Laureen Crews, a U.S. Army veteran, was the 10,000th veteran to be vaccinated against COVID-19 at Harry S. Truman Memorial Veterans' Hospital in Missouri.

Laureen Crews, a U.S. Army veteran, was the 10,000th veteran to be vaccinated against COVID-19 at Harry S. Truman Memorial Veterans' Hospital in Missouri. (VA)

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WASHINGTON — About 3% of veterans have refused coronavirus vaccines when offered them by the Department of Veterans Affairs — an amount lower than the agency anticipated, a VA official said Thursday.

The refusal rate is slightly higher in less populated areas, equating to 4% among veterans in rural places and 5% in areas designated as highly rural. Refusal rates are lower among the populations of Black and Hispanic veterans.

“We were worried we’d see more vaccine hesitancy and disparities across different groups, and we’re pleasantly surprised we’re not seeing that in large part, at least so far,” said Dr. Ernes Moy, executive director of the VA Office of Health Equity. “We are concerned about rural rates — that seems to be the biggest disparity that’s out there that we need to address.”

In his role, Moy coordinates efforts to reduce disparities in health care among veterans. In the summer, his office began holding focus groups with different demographics of veterans, asking them about their hesitancy to get a coronavirus vaccine.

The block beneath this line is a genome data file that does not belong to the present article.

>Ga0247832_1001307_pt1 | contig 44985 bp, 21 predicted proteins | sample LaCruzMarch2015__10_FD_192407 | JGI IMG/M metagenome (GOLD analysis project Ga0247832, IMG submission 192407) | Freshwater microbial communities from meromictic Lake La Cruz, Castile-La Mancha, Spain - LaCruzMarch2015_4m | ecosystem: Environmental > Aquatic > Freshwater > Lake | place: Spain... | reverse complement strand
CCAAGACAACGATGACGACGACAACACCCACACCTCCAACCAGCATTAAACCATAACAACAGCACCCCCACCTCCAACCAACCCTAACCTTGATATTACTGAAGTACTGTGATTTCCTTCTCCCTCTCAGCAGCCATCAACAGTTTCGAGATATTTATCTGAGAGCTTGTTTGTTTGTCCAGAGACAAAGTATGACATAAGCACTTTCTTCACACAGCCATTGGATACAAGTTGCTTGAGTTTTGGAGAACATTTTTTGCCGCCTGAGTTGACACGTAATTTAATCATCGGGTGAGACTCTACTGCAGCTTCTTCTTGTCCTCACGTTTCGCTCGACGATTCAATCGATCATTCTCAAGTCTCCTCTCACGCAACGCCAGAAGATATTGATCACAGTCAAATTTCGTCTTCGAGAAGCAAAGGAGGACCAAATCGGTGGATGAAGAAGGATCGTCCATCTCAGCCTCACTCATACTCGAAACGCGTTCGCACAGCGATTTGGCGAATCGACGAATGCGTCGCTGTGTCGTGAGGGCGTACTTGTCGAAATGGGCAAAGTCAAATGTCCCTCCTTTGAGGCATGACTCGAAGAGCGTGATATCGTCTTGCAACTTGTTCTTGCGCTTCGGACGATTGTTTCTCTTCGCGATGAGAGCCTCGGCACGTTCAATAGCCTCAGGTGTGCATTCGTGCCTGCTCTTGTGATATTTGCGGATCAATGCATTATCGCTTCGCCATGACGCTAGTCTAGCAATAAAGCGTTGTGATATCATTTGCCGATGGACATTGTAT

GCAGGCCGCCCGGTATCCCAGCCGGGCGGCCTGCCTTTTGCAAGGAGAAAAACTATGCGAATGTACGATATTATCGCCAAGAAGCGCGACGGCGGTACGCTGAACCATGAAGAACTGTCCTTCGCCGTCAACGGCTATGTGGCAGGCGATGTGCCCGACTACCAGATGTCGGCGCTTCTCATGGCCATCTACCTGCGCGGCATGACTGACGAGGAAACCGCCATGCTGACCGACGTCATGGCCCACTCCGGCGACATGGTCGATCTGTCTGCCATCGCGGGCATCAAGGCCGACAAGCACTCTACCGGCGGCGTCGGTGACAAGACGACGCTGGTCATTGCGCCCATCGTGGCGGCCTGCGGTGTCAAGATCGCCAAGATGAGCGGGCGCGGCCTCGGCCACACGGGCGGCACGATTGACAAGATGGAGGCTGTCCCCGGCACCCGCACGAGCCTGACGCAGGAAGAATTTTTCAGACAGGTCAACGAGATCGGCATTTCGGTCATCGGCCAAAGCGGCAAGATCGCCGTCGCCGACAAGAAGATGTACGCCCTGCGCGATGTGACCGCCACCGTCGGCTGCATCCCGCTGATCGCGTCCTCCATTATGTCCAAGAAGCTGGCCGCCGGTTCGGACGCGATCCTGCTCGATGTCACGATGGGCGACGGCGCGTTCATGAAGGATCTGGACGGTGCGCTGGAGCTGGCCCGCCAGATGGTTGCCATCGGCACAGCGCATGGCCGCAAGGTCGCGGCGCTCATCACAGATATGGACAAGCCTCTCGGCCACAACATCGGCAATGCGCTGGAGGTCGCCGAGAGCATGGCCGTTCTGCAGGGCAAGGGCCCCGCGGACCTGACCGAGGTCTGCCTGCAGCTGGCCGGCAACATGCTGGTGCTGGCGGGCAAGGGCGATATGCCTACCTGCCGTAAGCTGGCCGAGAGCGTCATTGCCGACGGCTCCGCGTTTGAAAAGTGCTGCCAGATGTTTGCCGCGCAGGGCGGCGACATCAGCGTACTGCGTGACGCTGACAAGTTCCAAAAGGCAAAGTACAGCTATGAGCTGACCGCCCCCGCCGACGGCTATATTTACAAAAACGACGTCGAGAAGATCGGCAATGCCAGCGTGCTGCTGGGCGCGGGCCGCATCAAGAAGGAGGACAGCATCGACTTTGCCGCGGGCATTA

Based on what they learned during the swine flu pandemic in 2009, veterans of color were more likely to be hesitant about receiving vaccines. For the VA, that was a “major concern,” Moy said. During the focus groups, the VA learned Black veterans wanted to hear scientific evidence about the vaccines from their health care providers.

Black veterans also wanted the department to address the “Tuskegee experiment” — a study that has led many Black Americans to mistrust medical systems. The U.S. Public Health Service, working with the Tuskegee Institute in Alabama, recruited hundreds of rural Black men for a study of syphilis in 1932, and then withheld medical treatment from them.

“They said we couldn’t just pretend Tuskegee didn’t happen. We got the advice that we needed to address it,” Moy said. “[With Tuskegee], they were denied the right to make a choice for themselves and not offered treatment. We see this as the exact opposite situation. We’re offering a vaccination, this isn’t research.”

Veterans also advised the VA to make it as easy as possible to sign up for a vaccination and communicate by calling or texting. When VA patients are eligible to receive a vaccine, they get a call from a VA health care provider who schedules their appointments over the phone, Moy said.

As of Thursday, the VA had fully vaccinated about 1.9 million people. About 45% of VA patients ages 75 and older had been vaccinated, as well as 42% of patients between 65 and 74, and 25% of patients ages 64 and younger.

Black and Hispanic veterans older than 75 have been vaccinated at a slightly higher rate — 50% had been vaccinated as of Thursday.

“We continue to see higher rates of vaccination among Black and Hispanic veterans than among white veterans,” Moy said.

The largest disparity in refusal rates is between urban and rural veterans, Moy said. However, the difference is at least in part due to the lack of availability of vaccines in rural places, he said. The VA has found some rural veterans are refusing vaccines because they don’t want to make the long drive to a VA facility to receive one.